Gore won the popular vote in the 2000 presidential election but lost the electoral vote to George W. Bush in a close, complicated race. At the time, many pundits derided him as being a stiff, impersonal candidate. But as advance word got out that he was a comforting, comfortable presence in this movie, those same pundits began speculating on his presidential prospects for 2008. Though he has said he isn't running, he is suddenly considered a top Democratic candidate.

"Our focus has been on his interest in the topic of global warming," Schultz said. "The interest in his political future is not something we were working toward. It's interesting to see it gain life again."

The film jumps to anywhere from 60-75 screens in the Top 10 markets this Friday, including expansions in New York and L.A. It will be in the Top 35-50 markets on June 9.

Meanwhile, Rialto Pictures' "Army of Shadows" keeps marching on to strong business at New York's Film Forum, where it had its best weekend to date by grossing $14,500 from Friday through Sunday and another $5,000 on Memorial Day. That was its fifth weekend at the theater. And buoyed by a strong Roger Ebert review, the drama about the French Resistance did just under $13,000 over four days at Chicago's Music Box. It was also at two L.A. sites and a theater in Washington.

"We also had a fantastic review on (NPR's) 'Fresh Air' on Friday," said Bruce Goldstein, Rialto's president. (He also handles repertory programming at Film Forum.) "I'm thinking we should probably make more prints." It next opens at Landmark's Kendall Square Cinema in Cambridge on June 16.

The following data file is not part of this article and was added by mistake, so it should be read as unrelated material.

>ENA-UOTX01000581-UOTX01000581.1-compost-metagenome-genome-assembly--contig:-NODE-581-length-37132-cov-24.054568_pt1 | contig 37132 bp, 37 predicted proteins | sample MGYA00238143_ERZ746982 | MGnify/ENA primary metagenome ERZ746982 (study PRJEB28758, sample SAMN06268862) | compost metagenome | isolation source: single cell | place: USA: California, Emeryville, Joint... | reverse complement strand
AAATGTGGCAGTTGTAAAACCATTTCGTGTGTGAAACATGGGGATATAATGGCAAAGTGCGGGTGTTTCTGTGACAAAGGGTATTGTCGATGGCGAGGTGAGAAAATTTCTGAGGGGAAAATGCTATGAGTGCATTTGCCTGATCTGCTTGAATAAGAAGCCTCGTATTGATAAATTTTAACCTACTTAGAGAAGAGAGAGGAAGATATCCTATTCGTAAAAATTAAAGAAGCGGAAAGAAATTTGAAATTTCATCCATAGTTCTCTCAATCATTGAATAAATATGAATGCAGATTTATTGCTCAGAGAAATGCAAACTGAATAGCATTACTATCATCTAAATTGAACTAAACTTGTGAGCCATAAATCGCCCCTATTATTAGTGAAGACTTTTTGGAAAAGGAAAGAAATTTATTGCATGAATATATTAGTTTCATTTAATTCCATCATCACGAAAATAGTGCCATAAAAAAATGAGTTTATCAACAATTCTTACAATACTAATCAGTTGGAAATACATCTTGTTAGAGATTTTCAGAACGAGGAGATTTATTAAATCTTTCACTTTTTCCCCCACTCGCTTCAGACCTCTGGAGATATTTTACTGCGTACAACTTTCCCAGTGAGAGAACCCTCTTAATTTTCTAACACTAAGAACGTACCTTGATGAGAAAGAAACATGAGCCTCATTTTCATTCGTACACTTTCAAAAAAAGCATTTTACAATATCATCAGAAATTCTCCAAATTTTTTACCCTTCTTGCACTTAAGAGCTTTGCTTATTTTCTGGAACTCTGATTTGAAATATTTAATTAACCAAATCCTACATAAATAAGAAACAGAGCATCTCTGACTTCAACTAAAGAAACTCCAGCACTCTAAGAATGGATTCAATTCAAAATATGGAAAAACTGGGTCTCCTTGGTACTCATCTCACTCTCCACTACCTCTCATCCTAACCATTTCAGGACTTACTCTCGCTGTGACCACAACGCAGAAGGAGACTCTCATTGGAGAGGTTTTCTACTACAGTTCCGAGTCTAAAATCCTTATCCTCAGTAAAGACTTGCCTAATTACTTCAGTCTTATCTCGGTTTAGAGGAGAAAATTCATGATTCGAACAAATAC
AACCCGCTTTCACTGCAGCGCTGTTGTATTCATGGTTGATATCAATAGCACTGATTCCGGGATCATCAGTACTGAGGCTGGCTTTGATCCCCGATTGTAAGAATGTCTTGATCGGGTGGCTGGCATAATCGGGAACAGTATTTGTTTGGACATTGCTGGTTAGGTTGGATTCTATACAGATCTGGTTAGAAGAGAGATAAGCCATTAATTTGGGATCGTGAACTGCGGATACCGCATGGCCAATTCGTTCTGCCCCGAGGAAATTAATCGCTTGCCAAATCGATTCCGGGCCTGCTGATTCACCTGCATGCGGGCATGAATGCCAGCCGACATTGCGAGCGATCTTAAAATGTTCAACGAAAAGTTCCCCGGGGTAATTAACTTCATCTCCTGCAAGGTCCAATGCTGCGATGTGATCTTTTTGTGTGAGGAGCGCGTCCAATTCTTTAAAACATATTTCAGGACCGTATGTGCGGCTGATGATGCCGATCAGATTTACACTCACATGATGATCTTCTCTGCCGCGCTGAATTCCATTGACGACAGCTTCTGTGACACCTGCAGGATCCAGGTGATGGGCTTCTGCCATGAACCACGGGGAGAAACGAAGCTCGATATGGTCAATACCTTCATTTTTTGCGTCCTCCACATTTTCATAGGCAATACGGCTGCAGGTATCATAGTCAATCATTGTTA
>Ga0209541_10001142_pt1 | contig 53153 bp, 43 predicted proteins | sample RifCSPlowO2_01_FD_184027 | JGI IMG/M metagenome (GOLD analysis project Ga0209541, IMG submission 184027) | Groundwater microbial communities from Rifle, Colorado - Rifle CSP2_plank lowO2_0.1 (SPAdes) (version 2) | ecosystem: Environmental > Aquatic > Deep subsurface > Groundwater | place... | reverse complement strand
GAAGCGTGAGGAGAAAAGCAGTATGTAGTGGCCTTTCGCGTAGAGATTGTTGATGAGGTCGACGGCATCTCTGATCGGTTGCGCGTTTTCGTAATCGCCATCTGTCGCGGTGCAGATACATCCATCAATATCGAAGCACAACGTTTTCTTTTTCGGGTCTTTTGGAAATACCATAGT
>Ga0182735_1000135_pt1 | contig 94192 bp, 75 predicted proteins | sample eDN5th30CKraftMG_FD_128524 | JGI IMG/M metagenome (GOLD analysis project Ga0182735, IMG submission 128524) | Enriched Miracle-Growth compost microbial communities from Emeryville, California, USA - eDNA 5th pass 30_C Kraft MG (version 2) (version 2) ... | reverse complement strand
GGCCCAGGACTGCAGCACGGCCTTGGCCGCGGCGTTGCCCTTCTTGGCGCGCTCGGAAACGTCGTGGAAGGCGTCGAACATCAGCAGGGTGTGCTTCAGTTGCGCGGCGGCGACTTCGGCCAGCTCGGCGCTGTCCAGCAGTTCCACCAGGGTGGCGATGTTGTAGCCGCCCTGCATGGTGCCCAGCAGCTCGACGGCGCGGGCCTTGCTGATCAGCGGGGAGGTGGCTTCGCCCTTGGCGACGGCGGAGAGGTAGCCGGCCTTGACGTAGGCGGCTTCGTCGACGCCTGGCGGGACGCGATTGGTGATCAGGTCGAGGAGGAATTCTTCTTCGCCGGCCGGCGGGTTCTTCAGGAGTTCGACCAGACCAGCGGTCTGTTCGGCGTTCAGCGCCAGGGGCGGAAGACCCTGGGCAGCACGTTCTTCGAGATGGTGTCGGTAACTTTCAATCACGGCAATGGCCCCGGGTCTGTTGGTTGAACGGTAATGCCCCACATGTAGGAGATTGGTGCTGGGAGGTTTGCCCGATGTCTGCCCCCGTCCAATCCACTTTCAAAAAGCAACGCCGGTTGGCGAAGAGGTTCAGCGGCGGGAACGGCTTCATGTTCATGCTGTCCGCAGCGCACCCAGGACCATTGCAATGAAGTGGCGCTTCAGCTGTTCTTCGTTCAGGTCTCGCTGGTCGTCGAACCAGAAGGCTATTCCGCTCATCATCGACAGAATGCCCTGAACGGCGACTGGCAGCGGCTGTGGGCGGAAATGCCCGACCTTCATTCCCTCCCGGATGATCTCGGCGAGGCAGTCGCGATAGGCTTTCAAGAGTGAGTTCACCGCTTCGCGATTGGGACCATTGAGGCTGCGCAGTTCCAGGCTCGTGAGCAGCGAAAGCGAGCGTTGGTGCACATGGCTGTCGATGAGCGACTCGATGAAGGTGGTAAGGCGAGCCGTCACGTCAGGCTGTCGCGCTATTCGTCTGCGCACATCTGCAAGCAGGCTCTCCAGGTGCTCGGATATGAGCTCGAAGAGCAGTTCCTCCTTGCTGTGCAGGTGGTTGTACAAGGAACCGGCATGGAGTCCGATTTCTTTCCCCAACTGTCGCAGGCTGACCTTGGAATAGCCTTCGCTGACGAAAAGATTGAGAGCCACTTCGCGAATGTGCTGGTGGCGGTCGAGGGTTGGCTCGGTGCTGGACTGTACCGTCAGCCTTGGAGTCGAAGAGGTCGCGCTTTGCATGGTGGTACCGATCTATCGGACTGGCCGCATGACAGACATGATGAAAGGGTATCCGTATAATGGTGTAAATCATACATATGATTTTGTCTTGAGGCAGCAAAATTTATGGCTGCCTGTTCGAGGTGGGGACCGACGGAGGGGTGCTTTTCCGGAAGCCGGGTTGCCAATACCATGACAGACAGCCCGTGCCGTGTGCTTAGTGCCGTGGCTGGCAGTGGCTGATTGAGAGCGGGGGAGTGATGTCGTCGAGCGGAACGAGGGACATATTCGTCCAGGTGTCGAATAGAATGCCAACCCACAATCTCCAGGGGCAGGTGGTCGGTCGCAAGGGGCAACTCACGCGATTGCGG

Finally, a film being marketed by 2929 Entertainment's Truly Indie division kicked up some outsized art-house interest over the four-day weekend, given its budget. As part of the division's strategy, as previously reported in indieWIRE last October, a filmmaker pays an up-front fee covering distribution costs, keeps 100% of box office receipts and retains rights. It's meant to help difficult films get a chance theatrically.

Ian Gamazon and Neill dela Llana's "Cavite," a digitally shot and projected feature about a Filipino-American who gets forced into a terrorist plot in his home country, is the third Truly Indie release. It benefited from good reviews that singled out the newness of its guerilla-filmmaking vision in getting inside the teeming streets, exotic markets and grungy shanties of a busy Third World metropolis. The film played at the NuArt in Los Angeles, which is owned by 2929's Landmark Theatres, and at New York's Cinema Village, which isn't.

Overall, there were 81 indie/specialty films in the marketplace last weekend, compared to 83 the previous weekend. They were in 1803 theaters, compared to the previous weekend's 2,070 engagements. Over the four-day holiday weekend, they cumulative grossed $5.48 million and had a per-engagement average of $3,039.

(Steven Rosen is a Los Angeles-based film writer and former movie critic at Denver Post. James Israel contributed to this story.)


indieWIRE:BOT tracks independent/specialty releases compiled from Rentrak Theatrical, which collects studio reported data as well as box-office figures from North American theatre locations. To submit information about your film to Rentrak, please email studiogrosses@rentrak.com